Lysergic acid diethylamide (LSD) is a hallucinogen with psychedelic properties. LSD “trips” can last from 6 to 12 hours and can cause many different responses in the body. For example, a person who misuses LSD may experience vivid hallucinations that can be terrifying. Others who use the drug may experience mood swings, anxiety, panic attacks, or paranoia.
Because LSD is an illegal drug, people often procure other illegal drugs when they take LSD, or mix LSD with alcohol. The results can be very dangerous.
- Tremors, chills, temperature changes and heart rate spikes
- Confusion and cognitive malfunction
- Involuntary, recurrent memories known as “flashbacks”
- Development or acceleration of a mental health illness
LSD is a powerful drug that can have a profound impact on anyone who uses it. Continual use of LSD may contribute to an unhealthy hormonal imbalance and affect emotional stability.
Dangers of Hormonal Imbalance
Endocrine glands produce hormones. These are chemical messengers that carry information to different parts of the body.
Hormonal imbalances occur when the body produces too many or too few hormones or when the messengers are not working properly. When hormonal imbalance is left untreated, this imbalance can cause several effects in the body.
Some side effects of hormonal imbalance include:
- Increased levels of anxiety, depression, and irritability
- Mood swings and emotional instability
- Insomnia, concentration problems, and lethargy
It is important to note that several other factors, such as age, menopause, and diet play a role in hormonal balance. Most drugs work by mimicking or impacting brain hormone levels.
LSD impacts the brain by taking up space that is usually reserved for the neurotransmitter serotonin. LSD bonds with the 2A receptor in the brain. This receptor usually bonds with serotonin only, but, once introduced, LSD takes the place of the serotonin in the 2A receptor and, simply put, chaos ensues. This introduces changes in normal brain patterns and seems to decrease communication and connectivity between two important brain regions: the parahippocampus and the retrosplenial cortex.2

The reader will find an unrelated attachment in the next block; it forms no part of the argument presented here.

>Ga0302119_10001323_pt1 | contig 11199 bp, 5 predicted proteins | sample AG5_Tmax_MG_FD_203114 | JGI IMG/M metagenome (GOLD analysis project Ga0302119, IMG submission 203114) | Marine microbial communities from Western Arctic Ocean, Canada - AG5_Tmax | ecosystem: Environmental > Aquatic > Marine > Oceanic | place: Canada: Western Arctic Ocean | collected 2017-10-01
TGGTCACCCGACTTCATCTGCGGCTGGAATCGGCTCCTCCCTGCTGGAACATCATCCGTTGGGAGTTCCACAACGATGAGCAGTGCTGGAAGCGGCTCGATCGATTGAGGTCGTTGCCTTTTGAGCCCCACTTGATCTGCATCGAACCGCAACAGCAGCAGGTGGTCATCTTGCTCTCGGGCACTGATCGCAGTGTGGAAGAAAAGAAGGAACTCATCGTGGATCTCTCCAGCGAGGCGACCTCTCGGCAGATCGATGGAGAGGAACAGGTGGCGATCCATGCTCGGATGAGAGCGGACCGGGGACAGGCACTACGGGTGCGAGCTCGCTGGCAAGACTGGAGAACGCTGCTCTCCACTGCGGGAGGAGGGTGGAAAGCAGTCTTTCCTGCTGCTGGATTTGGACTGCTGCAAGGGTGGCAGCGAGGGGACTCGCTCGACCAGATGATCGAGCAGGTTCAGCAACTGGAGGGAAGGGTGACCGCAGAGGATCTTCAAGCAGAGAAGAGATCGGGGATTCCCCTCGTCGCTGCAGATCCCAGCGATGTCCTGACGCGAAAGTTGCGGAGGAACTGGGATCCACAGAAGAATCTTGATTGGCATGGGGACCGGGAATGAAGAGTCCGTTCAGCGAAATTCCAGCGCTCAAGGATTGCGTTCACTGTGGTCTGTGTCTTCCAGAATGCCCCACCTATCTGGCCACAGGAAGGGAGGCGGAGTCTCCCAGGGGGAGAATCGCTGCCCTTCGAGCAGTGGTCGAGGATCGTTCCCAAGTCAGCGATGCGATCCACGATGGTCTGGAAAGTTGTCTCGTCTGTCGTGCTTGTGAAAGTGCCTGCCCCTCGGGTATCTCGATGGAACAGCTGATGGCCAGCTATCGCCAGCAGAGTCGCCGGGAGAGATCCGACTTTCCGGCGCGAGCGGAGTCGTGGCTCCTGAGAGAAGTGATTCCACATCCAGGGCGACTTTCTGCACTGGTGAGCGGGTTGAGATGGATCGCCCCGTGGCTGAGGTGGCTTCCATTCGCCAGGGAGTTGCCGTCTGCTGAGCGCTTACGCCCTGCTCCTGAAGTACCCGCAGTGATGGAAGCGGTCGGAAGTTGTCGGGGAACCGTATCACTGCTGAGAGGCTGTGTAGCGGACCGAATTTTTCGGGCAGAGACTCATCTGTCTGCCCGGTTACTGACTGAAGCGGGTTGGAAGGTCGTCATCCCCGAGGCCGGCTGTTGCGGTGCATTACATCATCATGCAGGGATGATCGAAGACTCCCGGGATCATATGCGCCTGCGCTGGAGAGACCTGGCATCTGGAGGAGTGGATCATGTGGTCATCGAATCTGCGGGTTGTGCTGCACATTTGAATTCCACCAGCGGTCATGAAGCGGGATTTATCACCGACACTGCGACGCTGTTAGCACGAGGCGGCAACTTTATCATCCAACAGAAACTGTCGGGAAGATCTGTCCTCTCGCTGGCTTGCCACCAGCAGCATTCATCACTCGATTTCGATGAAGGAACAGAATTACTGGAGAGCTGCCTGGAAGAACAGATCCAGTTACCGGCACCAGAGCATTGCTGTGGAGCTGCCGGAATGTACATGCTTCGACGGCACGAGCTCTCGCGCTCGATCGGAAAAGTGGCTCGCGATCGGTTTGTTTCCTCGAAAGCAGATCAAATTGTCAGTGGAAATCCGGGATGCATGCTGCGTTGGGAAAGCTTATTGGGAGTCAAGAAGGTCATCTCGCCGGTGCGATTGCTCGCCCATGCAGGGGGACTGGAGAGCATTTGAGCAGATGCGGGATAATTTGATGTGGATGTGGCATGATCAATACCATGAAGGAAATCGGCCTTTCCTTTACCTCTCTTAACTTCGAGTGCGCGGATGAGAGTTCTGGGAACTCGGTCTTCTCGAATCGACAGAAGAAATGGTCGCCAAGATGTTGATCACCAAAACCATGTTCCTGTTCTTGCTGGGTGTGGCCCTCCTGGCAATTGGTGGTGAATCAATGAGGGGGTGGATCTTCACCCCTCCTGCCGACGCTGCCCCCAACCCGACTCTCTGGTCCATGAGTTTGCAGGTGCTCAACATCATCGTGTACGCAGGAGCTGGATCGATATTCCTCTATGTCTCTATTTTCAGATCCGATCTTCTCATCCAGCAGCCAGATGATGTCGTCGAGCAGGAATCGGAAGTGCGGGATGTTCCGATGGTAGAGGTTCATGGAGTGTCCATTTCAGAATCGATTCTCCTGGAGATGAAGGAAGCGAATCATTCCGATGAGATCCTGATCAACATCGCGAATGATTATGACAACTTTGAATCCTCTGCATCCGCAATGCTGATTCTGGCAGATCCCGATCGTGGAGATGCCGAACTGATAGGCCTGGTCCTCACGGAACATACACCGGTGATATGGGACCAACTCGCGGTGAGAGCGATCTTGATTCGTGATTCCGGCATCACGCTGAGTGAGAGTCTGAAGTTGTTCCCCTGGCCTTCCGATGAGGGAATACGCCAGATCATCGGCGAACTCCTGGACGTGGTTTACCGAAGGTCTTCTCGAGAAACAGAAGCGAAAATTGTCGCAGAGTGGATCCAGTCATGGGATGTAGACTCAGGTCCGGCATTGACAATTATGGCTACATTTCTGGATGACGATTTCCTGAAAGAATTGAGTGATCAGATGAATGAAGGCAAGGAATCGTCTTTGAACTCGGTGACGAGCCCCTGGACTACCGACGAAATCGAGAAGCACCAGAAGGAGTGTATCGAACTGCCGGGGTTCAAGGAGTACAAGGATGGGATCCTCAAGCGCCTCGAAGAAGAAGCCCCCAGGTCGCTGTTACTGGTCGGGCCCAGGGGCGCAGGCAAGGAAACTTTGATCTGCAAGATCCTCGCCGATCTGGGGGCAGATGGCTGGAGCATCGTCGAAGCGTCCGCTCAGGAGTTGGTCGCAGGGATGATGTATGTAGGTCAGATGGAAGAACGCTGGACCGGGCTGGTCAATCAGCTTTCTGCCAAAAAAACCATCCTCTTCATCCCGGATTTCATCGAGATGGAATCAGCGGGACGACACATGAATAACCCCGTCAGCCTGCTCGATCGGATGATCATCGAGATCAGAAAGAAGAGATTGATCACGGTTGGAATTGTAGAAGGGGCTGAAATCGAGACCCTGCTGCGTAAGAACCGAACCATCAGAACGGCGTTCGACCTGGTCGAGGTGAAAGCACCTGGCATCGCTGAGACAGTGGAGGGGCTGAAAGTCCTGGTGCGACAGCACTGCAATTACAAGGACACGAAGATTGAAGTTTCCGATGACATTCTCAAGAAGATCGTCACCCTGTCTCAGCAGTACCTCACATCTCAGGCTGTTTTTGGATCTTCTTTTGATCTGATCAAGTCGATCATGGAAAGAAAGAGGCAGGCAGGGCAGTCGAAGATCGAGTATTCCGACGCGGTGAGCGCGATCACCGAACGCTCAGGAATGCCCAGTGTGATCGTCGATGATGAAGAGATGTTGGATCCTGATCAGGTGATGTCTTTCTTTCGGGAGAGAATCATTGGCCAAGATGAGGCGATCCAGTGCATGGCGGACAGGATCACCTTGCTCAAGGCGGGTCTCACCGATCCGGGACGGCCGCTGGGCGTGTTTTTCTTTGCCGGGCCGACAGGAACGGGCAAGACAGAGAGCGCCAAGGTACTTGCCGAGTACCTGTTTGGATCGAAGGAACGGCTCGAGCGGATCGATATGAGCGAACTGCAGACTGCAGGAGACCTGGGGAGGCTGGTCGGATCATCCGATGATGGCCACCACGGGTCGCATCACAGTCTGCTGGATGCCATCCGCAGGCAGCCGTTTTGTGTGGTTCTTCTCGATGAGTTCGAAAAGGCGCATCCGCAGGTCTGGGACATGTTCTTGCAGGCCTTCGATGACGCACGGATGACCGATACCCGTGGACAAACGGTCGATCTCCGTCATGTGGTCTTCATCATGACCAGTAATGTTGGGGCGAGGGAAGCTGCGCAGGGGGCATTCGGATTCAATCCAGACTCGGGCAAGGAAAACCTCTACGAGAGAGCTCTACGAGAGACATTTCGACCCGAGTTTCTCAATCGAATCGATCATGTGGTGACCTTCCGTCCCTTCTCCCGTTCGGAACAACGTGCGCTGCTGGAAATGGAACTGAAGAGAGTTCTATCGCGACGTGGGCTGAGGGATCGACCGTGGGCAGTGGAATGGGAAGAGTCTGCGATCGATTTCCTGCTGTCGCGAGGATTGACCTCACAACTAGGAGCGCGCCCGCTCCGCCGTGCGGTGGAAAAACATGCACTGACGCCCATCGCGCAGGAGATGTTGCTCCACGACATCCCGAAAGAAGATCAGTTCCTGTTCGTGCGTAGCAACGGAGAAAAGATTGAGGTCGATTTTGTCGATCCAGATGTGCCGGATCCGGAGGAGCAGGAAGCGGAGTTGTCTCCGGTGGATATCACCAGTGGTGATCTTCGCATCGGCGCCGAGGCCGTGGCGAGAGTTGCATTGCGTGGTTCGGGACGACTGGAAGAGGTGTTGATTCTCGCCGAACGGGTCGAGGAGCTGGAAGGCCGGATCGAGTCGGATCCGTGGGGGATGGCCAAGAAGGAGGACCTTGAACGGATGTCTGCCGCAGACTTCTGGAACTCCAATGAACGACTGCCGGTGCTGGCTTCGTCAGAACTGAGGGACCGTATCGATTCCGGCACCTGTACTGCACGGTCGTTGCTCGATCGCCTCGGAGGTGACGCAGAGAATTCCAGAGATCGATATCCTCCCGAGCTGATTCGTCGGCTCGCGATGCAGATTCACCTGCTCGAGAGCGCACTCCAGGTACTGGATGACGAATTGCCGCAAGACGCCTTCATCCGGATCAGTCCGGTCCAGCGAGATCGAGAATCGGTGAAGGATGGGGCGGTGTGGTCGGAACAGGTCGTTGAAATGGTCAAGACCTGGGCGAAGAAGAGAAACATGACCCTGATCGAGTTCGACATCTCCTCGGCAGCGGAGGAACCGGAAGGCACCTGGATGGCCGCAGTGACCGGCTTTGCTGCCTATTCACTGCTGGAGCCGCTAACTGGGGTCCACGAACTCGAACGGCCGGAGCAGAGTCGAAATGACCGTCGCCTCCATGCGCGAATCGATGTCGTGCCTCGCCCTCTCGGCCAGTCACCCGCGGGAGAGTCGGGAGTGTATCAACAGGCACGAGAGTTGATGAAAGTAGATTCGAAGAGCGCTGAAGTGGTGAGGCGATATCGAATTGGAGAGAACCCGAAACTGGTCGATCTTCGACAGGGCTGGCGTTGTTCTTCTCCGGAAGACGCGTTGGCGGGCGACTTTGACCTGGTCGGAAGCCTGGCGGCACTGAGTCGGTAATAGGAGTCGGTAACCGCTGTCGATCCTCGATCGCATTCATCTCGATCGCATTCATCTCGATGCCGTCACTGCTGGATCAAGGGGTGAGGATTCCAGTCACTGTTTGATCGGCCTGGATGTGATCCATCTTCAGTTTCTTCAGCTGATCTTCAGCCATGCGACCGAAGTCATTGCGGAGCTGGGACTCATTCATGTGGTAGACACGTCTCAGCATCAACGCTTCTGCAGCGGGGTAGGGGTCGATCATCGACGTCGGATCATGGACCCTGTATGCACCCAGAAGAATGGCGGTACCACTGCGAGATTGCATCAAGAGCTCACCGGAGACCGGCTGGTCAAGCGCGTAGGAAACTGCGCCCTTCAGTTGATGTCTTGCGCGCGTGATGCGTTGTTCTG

While LSD does not act like any natural brain chemical, it does create changes in the brain. These disruptions can lead to a number of incorrect perceptions, and go on to impact mood, responsiveness, and behaviors.
LSD Abuse Rehab
Unlike most drugs, LSD abuse does not require a physical detox. However, the drug’s impact on mental and emotional health is a concern, especially if it has been used in combination with other substances, without any medical supervision, or on an ongoing basis. Professional rehab is effective because it targets the underlying issues behind LSD use as well as the drug abuse itself.
- Mental health evaluation to identify any mood disorders and/or emotional problems
- Overall screenings to check for physical health concerns
- Integrated treatment to address any co-occurring issues
- Holistic therapies that help restore the patient’s hormonal balance
- Therapy and group support to overcome substance use issues
Rehab addresses the physical and mental health impact of LSD use. Residential rehab and outpatient rehab both offer a number of ways to become well. For instance, group support sessions are a great way to discuss substance abuse with other people who share the same goals of wellness. Group therapy offers mutual support systems and friendships that may carry on well beyond treatment.
Psychotherapy, or talk therapy, is very helpful to determine personal substance use triggers. Therapy helps each person examine the underlying motivations behind the drug use. Family therapy helps build communication skills, educate family members, and build coping techniques for the entire family system. Ongoing aftercare counseling and group support help even after the completion of drug rehab.
LSD Abuse Helpline
Drug abuse impacts every aspect of a person’s life. Call us at 877-345-3299 if you would like to know about treatment options, rehab facilities, intervention planning, health coverage for addiction, or more. We are happy to help.
1 National Institute on Drug Abuse. What are Hallucinogens? Jan 2016.
2 Cormier, Z. What LSD Actually Does to the Brain. BBC Science Focus. 12 Apr 2016.